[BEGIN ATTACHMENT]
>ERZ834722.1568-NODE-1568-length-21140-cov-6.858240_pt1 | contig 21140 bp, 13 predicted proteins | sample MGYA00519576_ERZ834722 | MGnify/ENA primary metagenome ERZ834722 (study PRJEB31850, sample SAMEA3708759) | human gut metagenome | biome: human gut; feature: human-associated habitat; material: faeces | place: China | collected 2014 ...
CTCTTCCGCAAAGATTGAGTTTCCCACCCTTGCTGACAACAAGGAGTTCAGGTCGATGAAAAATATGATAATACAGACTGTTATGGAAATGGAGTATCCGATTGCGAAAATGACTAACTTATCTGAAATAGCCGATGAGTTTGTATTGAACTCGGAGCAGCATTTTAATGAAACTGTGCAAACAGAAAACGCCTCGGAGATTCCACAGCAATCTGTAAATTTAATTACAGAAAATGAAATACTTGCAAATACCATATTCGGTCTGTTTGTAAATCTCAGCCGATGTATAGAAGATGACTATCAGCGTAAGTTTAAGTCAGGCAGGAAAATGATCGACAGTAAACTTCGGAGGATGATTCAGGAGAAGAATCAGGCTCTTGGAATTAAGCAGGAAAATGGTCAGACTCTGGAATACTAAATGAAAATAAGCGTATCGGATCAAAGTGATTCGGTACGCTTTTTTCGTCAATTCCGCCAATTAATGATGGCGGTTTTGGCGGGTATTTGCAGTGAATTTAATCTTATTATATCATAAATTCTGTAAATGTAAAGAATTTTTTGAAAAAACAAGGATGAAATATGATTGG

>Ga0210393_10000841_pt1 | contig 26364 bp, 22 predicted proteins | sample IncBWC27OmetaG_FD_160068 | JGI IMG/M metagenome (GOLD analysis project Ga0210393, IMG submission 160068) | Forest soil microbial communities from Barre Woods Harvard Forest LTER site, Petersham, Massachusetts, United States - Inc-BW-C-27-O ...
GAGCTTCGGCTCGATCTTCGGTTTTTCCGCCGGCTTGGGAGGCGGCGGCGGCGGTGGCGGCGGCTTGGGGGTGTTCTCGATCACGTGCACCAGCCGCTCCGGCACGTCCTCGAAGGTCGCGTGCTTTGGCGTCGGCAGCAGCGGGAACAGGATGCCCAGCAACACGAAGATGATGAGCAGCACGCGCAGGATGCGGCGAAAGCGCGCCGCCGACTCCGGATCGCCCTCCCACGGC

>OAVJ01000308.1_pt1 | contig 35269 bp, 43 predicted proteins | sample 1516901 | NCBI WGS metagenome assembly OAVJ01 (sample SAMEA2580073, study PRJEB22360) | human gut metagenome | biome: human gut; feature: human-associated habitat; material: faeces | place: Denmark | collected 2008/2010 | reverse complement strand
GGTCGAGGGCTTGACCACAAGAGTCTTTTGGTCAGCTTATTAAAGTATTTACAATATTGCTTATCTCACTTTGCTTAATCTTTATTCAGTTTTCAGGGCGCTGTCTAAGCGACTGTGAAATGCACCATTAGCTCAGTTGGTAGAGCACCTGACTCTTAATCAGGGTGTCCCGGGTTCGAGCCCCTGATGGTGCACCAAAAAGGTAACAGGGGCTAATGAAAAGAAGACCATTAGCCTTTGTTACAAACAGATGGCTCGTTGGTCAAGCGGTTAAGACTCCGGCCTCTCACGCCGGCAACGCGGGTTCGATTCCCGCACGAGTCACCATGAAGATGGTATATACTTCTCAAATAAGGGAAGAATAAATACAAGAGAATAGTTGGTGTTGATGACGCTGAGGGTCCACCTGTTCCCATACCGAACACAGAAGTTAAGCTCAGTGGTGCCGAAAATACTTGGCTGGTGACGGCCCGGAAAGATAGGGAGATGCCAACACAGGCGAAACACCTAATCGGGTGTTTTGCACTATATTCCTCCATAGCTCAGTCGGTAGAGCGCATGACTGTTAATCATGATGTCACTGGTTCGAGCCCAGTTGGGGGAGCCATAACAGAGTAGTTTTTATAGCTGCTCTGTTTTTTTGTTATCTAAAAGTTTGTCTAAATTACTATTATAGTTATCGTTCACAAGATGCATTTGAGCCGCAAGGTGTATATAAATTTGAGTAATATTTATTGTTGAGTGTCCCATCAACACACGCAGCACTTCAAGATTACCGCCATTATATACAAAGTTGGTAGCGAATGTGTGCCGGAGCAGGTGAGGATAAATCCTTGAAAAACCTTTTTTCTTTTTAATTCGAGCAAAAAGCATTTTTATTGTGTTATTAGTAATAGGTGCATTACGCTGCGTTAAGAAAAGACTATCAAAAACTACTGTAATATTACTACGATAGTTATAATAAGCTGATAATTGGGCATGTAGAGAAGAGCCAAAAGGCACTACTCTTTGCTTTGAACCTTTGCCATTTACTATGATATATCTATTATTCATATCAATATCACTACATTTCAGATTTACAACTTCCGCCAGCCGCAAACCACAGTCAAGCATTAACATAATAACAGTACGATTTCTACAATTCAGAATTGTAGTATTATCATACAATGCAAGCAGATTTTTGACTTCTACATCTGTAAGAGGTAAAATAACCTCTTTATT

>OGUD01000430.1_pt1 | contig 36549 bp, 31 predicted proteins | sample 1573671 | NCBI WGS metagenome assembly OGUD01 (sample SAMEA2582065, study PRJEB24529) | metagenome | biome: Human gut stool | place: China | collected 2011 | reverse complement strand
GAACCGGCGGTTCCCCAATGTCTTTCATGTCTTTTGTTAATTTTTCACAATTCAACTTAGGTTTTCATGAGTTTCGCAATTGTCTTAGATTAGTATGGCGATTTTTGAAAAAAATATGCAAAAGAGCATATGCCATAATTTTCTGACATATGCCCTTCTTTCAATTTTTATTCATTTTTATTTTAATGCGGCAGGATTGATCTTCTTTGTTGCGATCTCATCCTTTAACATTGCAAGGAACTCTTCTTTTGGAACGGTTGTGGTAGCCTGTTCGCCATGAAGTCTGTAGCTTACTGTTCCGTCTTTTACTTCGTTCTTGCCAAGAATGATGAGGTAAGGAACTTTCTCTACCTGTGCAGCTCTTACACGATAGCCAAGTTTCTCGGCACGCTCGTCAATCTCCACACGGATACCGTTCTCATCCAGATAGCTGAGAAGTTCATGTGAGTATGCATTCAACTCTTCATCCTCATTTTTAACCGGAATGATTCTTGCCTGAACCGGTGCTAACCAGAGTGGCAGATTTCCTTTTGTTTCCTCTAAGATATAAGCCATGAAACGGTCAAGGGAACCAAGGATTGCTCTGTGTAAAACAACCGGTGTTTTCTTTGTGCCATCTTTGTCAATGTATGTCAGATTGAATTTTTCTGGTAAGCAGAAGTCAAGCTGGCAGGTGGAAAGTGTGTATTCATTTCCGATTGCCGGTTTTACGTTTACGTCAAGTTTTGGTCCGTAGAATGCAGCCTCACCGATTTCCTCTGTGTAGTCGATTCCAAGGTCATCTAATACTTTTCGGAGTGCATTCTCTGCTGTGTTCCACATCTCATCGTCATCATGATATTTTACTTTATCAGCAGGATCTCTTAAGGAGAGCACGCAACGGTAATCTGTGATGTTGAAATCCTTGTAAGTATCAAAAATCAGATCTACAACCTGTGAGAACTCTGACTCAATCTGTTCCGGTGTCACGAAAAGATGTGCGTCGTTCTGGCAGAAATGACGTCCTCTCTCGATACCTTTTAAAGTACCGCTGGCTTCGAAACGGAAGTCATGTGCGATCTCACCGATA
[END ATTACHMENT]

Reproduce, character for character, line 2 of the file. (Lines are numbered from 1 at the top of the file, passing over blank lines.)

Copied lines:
CTCTTCCGCAAAGATTGAGTTTCCCACCCTTGCTGACAACAAGGAGTTCAGGTCGATGAAAAATATGATAATACAGACTGTTATGGAAATGGAGTATCCGATTGCGAAAATGACTAACTTATCTGAAATAGCCGATGAGTTTGTATTGAACTCGGAGCAGCATTTTAATGAAACTGTGCAAACAGAAAACGCCTCGGAGATTCCACAGCAATCTGTAAATTTAATTACAGAAAATGAAATACTTGCAAATACCATATTCGGTCTGTTTGTAAATCTCAGCCGATGTATAGAAGATGACTATCAGCGTAAGTTTAAGTCAGGCAGGAAAATGATCGACAGTAAACTTCGGAGGATGATTCAGGAGAAGAATCAGGCTCTTGGAATTAAGCAGGAAAATGGTCAGACTCTGGAATACTAAATGAAAATAAGCGTATCGGATCAAAGTGATTCGGTACGCTTTTTTCGTCAATTCCGCCAATTAATGATGGCGGTTTTGGCGGGTATTTGCAGTGAATTTAATCTTATTATATCATAAATTCTGTAAATGTAAAGAATTTTTTGAAAAAACAAGGATGAAATATGATTGG